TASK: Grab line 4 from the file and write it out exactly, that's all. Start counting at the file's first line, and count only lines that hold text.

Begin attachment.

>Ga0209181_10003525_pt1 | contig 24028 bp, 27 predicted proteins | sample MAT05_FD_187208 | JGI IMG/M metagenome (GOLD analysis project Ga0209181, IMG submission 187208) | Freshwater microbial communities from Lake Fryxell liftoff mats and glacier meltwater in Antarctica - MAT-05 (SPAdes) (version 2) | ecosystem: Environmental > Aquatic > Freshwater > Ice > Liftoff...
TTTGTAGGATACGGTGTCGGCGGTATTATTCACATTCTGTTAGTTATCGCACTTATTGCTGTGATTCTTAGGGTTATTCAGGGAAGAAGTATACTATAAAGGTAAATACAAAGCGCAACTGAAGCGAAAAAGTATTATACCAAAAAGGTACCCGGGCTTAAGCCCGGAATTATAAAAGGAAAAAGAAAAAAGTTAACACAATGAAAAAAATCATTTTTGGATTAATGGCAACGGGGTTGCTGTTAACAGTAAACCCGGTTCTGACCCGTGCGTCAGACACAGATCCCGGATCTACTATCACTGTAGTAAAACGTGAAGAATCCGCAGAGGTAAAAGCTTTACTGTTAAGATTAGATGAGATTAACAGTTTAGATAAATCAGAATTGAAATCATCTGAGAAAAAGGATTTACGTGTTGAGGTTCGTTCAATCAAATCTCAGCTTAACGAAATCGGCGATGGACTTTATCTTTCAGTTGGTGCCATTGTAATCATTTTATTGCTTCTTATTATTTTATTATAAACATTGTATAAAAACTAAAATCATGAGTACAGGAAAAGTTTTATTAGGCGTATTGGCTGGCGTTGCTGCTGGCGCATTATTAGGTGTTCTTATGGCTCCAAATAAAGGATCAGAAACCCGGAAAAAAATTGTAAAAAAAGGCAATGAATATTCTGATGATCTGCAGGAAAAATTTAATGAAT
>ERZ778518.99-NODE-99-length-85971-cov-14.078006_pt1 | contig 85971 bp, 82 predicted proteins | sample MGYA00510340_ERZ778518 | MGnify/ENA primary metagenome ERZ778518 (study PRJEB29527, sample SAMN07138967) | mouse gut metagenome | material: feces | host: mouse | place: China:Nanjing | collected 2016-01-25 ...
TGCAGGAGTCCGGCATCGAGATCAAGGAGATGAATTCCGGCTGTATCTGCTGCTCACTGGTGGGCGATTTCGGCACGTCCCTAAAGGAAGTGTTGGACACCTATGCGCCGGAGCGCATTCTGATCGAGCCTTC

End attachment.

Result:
TGCAGGAGTCCGGCATCGAGATCAAGGAGATGAATTCCGGCTGTATCTGCTGCTCACTGGTGGGCGATTTCGGCACGTCCCTAAAGGAAGTGTTGGACACCTATGCGCCGGAGCGCATTCTGATCGAGCCTTC